The free world was alarmed in April this year when Putin made global headlines by announcing an agreement with Minsk to station Russian tactical nuclear weapons on Belarusian territory.
When a leading politician and former spy dies in mysterious circumstances, friends and colleagues are bound to be worried. So it was last November, when Vladimir Makei, Belarus’s foreign minister “passed away suddenly”, according to Belarusian media, amid claims that he was in secret contact with the West over the war in Ukraine and was preventing President Vladimir Putin from incorporating Belarus into Russia. Friends confirmed that the 64-year-old Makei had looked perfectly healthy in the days leading up to his “heart attack” and was not known to be suffering from any chronic illness. His death occurred days before he was due to attend an Organisation for Security and Cooperation in Europe meeting in the city of Lodz to meet key Western politicians and officials—a session from which Russian foreign minister Sergey Lavrov was banned. Following the meeting in Poland, Makei was due to have a scheduled meeting with Lavrov, amid Russian suspicions over his back channel liaising with Western interlocutors.
Such was the concern in Minsk of the death of the second most important man in Belarus, that the country’s dictator, Alexander Lukashenko, ordered the replacement of his cooks, servants and guards, for fear of assassination. Lukashenko’s children were given extra security. As one close associate is alleged to have said, Lukashenko fears his supposed ally is arranging “a magnificent funeral” for him. Lukashenko knows full well Russia’s known ability to poison a man so that everyone thinks that he’s died of natural causes.
Fast forward to last week and the world’s media was entertained to the sight of President Lukashenko struggling to speak and unable to walk less than a quarter of a mile alongside President Putin in Moscow’s Red Square during the Victory Day walkabout on 9 May. Last Sunday, Lukashenko missed a major state celebration for the first time, sparking further speculation that the 68-year-old dictator is seriously unwell. Lukashenko normally speaks at the annual National Flag, Emblem and Anthem Day, but this year his prime minister, Roman Golovchenko, read the message on his behalf. There was no mention of the reason for Lukashenko’s absence, five days after he appeared unwell in Moscow.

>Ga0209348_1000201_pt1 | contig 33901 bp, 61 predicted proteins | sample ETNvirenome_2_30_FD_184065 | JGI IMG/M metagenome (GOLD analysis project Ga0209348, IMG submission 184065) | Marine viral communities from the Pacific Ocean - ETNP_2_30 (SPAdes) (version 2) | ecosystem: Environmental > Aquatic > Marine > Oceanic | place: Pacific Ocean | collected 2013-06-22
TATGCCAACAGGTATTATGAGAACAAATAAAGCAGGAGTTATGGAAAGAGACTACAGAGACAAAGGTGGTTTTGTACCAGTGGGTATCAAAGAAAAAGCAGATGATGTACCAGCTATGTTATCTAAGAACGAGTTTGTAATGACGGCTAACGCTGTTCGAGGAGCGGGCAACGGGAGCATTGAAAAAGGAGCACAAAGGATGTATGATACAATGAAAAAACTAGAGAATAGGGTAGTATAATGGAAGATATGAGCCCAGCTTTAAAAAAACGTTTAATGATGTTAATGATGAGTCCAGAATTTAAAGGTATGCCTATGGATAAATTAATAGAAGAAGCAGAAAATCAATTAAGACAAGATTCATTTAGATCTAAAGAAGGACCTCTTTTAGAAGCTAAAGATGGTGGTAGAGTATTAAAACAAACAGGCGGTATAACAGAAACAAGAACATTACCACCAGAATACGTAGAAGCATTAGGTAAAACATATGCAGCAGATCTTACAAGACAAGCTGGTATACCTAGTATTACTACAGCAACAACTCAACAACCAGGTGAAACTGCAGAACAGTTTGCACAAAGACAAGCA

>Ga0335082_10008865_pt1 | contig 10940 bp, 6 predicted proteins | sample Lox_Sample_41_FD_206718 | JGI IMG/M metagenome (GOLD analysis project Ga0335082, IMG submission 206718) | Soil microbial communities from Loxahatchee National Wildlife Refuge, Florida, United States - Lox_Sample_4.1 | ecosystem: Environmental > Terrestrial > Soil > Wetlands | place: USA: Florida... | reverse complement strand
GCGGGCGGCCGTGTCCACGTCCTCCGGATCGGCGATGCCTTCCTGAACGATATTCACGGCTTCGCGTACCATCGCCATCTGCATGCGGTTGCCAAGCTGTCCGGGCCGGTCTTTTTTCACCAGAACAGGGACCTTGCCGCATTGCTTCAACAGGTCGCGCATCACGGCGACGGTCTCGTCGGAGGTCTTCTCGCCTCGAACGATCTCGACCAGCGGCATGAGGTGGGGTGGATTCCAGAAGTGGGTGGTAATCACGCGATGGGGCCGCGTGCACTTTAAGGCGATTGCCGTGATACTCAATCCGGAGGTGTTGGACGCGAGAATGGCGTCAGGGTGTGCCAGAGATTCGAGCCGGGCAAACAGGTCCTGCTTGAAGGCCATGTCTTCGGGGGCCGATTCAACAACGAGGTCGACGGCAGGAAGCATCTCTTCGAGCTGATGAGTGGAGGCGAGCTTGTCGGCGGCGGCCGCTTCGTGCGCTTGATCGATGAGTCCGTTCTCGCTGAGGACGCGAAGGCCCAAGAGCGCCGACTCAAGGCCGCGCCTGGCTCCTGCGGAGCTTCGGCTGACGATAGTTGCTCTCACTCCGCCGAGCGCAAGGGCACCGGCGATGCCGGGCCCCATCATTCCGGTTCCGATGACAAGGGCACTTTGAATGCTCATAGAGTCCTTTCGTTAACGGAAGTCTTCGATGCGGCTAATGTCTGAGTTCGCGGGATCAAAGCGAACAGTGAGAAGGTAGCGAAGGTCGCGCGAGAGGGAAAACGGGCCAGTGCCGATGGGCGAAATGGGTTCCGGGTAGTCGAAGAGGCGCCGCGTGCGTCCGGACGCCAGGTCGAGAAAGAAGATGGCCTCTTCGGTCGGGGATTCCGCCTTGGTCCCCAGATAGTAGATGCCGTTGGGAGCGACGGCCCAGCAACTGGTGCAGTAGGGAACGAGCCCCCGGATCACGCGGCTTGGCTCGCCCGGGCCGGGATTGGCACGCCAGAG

On Monday, Belarus’ state news agency, Belta, reported that Lukashenko had inspected an air force installation and a photo was posted to the presidential website showing him standing stiffly in a military jacket, clearly in pain, taking a salute from an officer. The message was clearly designed to dispel rumours and reports that Lukashenko was seriously ill—although a bandage was strapped to his left hand. On 9 May, in Moscow’s Red Square, his right hand was bandaged.
Alexander Lukashenko, a former collective farm manager, has led Belarus since 1994, stifling any dissent with brutal repressions in a country of 9.3 million people. Belarus’ Soviet-style economy has for decades heavily relied upon cheap Russian energy and loans, which Moscow has generously granted on multiple occasions. In August 2020, after Lukashenko “won” a sixth term in an election that was widely denounced as rigged, there were months of unprecedented protests in the country. The government responded with a violent crackdown, arresting more than 35,000 people, with thousands brutally beaten and raped while in custody. Scores of independent media organisations have been shut down, thousands of activists have fled the country, resulting in Lukashenko’s government being hit with crippling sanctions by the United States and the European Union. Fellow autocrat, Vladimir Putin supported Lukashenko in suppressing the demonstrations, and in return, the Belarusian leader threw his weight behind Moscow’s invasion of Ukraine.
The free world was alarmed in April this year when Putin made global headlines by announcing an agreement with Minsk to station Russian tactical nuclear weapons on Belarusian territory, a move widely viewed as a further escalation in Putin’s sabre-rattling tactics as he attempts to discourage the West from continuing to arm Ukraine. The nuclear expansion will also advance the Kremlin’s goal of consolidating informal control over the country. While Putin was at pains to stress that this decision was in response to a direct request from Lukashenko, few were convinced. Instead, news of the planned deployment simply served to underline Belarus’ status of a client state of Russia. Just as Vladimir Putin is determined to control Ukraine’s political destiny, if not its territory, so he is seeking to pursue Russia’s historic tradition of seeking security in empire, which at a minimum, includes Russia, Ukraine and Belarus.